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You can thank Oliver Stone’s sensationalized 1991 movie for the JFK document release

If and when the last remaining government documents about President John F. Kennedy’s assassination are made public next week, historians may have to hold their noses and thank “JFK” — a 1991 blockbuster that conflated the historical record with conspiratorial fantasies.

Oliver Stone’s barely factual retelling of a prosecutor’s effort to prove the CIA killed Kennedy grossed hundreds of millions of dollars, and pushed Congress to order the release of nearly all assassination documents within 25 years, or by Thursday.

As the government agency called the Assassination Records Review Board once wrote, the film “disturbed” the public and elected officials with its suggestions of a secretive government coverup.

But as many reviewers and journalists have noted, “JFK’s” most compelling scenes are totally made up.

In his defense, Stone never claimed the film he directed and co-wrote was truth.

“It is not a true story per se,” he told the New York Times a few months before it was released in 1991. “It explores all the possible scenarios of why Kennedy was killed, who killed him and why.”

But Stone promised a certain level of accuracy. He pointed the reporter to his studio’s research department, stuffed with documents from the Warren Commission hearings and other investigations that concluded Lee Harvey Oswald, alone, killed Kennedy in 1963.

What ended up in theaters in time for Christmas opened like a documentary, with a montage of news footage from Kennedy’s presidency and final motorcade.

But for the next three hours, Edward Jay Epstein wrote in the Atlantic, the film leapt seamlessly and confusingly between reality and fabrication. It “demonstrated yet again how easily pierced is the thin membrane that separates the mainstream media from the festering pools of fantasies on its peripheries.”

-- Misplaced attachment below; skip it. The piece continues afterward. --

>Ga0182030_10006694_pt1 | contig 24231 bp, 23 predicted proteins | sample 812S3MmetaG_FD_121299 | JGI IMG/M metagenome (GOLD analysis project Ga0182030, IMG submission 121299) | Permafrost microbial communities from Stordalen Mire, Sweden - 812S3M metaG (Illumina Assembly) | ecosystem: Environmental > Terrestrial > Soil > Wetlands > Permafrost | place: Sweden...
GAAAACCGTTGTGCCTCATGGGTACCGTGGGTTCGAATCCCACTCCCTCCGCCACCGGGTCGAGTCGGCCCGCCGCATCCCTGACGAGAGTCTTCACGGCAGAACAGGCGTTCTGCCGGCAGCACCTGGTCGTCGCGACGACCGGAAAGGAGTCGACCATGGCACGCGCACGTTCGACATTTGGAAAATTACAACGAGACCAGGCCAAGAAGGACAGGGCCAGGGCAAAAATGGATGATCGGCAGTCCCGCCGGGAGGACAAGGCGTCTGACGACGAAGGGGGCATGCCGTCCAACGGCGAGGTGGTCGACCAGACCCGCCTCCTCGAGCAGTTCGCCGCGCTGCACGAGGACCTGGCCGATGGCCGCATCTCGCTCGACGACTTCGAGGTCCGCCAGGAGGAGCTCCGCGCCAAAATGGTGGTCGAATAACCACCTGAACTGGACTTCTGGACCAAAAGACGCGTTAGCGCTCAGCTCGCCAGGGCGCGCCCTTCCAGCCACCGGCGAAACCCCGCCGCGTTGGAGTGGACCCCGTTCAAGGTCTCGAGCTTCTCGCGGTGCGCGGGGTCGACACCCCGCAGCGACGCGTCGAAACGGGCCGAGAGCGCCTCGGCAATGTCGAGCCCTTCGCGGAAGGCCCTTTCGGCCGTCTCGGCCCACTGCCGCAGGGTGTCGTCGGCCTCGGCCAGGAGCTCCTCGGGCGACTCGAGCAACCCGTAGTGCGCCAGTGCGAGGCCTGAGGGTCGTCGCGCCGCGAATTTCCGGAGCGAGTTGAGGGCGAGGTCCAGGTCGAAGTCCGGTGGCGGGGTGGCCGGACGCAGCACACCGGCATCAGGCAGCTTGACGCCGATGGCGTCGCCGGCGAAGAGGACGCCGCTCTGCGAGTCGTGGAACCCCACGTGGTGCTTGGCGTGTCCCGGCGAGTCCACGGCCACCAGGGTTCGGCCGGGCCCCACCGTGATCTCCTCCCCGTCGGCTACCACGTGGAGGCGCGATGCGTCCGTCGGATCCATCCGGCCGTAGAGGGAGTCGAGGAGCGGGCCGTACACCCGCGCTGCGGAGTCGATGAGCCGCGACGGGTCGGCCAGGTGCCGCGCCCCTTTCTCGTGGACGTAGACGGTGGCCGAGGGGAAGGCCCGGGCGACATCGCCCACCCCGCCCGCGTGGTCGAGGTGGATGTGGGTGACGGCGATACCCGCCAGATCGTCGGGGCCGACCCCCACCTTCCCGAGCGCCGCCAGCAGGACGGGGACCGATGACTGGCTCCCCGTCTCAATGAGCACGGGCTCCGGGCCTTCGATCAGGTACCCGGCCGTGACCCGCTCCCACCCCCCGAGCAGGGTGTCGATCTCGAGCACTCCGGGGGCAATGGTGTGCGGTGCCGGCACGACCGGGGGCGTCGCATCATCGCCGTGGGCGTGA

“JFK” is loosely based on the late-1960s trial of a New Orleans businessman, accused of conspiring with Oswald and the CIA to kill Kennedy.

A jury acquitted the man after less than an hour of deliberation, the New York Times wrote. The district attorney was accused of concocting bizarre theories to gain attention, and the trial left what the New Orleans Times-Picayune called “a lasting stain on the city’s justice system.”

But in “JFK,” the trial was portrayed as a heroic effort to unshackle the truth from government clutches.

Two examples:

In the actual trial, a key witness recalled participating in the conspiracy only after being given so-called “truth serum” and hypnotized. In the movie, as Epstein noted, Stone simply swapped the problematic witness out for a fictional neo-Nazi with a good memory, played by Kevin Bacon.

Another key suspect in the alleged New Orleans conspiracy, David Ferrie, maintained his innocence until he died of natural causes, Epstein wrote.

But in “JFK,” Epstein noted, Ferrie admits to working for the CIA, mentoring Oswald and knowing who Kennedy’s real killers are — and is then promptly “murdered by a baldheaded man who forces pills down his throat.”